A weighty topic: American blood pressure
The pressure is on -- because it's from within. That is, Americans in general need to get better at controlling hypertension because the condition is on the upswing.
In a study published online Monday in the journal Hypertension: Journal of the American Heart Assn., researchers at the National Heart, Lung and Blood Institute established that the percentage of Americans with high blood pressure has risen significantly in the last 10 years. We get one guess as to a key reason: obesity.
Using two sets of data from the National Health and Nutrition Examination Survey (1988-1994 and 1999-2004), the researchers came up with a standardized, age-adjusted figure that showed the percentage of Americans with high blood pressure has increased from 24.4% to 28.9%.
One-fifth to four-fifths of that increase, depending on gender and ethnicity, could be linked to a rise in body mass index, they said. Non-Hispanic women were more likely than other groups to have a rise in hypertension rates.
The study also found, however, that treatment and control of the condition have improved. Treatment of the condition rose from 53.1% to 61.4% among those who have it; control of the condition rose from 26.1% to 35.1%. Those numbers don't exactly warrant a declaration of victory over hypertension, but they're signs of progress. Now if everyone else could follow suit ...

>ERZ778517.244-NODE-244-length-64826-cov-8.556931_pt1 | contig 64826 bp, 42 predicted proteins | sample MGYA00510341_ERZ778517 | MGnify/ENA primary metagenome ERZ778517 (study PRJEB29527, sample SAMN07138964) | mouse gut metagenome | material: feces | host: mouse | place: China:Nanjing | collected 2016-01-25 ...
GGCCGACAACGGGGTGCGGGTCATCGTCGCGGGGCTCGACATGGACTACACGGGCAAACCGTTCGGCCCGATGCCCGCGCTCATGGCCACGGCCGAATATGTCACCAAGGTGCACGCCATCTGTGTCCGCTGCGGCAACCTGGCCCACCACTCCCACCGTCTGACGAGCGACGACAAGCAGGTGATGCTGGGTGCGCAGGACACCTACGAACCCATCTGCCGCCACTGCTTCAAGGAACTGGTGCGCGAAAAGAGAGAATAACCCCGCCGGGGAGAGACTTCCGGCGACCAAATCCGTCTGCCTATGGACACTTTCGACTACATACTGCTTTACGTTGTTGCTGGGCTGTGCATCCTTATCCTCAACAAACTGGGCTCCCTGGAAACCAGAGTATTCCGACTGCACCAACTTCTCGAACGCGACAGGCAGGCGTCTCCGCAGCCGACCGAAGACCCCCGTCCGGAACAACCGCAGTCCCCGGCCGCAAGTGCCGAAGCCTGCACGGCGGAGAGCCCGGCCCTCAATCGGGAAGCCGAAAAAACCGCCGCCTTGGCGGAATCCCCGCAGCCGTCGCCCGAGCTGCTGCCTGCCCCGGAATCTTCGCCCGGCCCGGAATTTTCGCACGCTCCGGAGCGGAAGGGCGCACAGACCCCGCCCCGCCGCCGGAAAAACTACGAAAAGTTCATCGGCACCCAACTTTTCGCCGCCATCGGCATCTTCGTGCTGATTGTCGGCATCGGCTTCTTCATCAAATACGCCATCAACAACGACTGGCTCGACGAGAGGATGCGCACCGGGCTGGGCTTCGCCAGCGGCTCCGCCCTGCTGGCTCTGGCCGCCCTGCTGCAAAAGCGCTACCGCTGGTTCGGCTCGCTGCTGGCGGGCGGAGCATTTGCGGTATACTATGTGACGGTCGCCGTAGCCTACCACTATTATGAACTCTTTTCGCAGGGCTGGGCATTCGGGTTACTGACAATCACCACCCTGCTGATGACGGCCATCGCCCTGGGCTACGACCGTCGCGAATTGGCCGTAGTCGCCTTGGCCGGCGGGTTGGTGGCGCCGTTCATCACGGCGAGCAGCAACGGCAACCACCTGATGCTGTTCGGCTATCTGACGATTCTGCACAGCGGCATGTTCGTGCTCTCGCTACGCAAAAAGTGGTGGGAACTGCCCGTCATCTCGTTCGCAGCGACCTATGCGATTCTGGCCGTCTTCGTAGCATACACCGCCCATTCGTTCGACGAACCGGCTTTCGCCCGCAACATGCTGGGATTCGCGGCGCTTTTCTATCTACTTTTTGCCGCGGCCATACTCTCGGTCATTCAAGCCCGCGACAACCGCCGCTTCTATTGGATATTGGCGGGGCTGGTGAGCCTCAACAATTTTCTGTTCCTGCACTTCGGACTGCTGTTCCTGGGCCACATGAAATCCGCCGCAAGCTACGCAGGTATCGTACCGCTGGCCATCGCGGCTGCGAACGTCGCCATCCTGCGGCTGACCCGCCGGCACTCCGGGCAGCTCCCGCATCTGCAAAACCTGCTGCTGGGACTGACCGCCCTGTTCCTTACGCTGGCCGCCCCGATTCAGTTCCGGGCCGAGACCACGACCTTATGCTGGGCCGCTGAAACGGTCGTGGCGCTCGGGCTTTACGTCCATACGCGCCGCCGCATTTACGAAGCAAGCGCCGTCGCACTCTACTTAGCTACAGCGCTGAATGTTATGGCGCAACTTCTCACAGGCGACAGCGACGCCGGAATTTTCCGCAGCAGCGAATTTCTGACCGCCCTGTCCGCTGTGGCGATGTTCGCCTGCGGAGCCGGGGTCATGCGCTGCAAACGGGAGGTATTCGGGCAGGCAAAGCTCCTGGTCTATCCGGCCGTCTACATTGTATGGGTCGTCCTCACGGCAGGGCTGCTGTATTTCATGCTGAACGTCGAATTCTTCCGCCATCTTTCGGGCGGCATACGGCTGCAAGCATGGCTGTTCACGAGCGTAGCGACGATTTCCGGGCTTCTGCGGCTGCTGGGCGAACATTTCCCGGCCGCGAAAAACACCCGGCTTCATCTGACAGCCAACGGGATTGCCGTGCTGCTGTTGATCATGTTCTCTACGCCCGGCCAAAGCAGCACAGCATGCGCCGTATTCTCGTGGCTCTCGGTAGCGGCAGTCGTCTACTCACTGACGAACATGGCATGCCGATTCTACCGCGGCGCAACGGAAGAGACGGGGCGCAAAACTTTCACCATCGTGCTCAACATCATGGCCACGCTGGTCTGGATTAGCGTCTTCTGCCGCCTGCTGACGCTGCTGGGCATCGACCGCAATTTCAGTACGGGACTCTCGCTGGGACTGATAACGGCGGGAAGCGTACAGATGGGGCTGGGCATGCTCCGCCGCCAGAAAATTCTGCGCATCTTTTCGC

Of course, there's still that matter of the rise in the condition overall.
For more on controlling high blood pressure, go to the American Heart Assn. website. There's even a quiz to test your knowledge of the topic. (Lest you doubt how serious it is, note that uncontrolled high blood pressure can increase the risk of heart attack, stroke and kidney failure.)
A key component of managing high blood pressure is monitoring the condition -- and that now means doing it yourself, not waiting for that occasional visit with your doctor. Here's a recent Los Angeles Times story, Tracking a silent killer, that explains the importance of home monitoring -- with tips on how to do so effectively.
-- Tami Dennis
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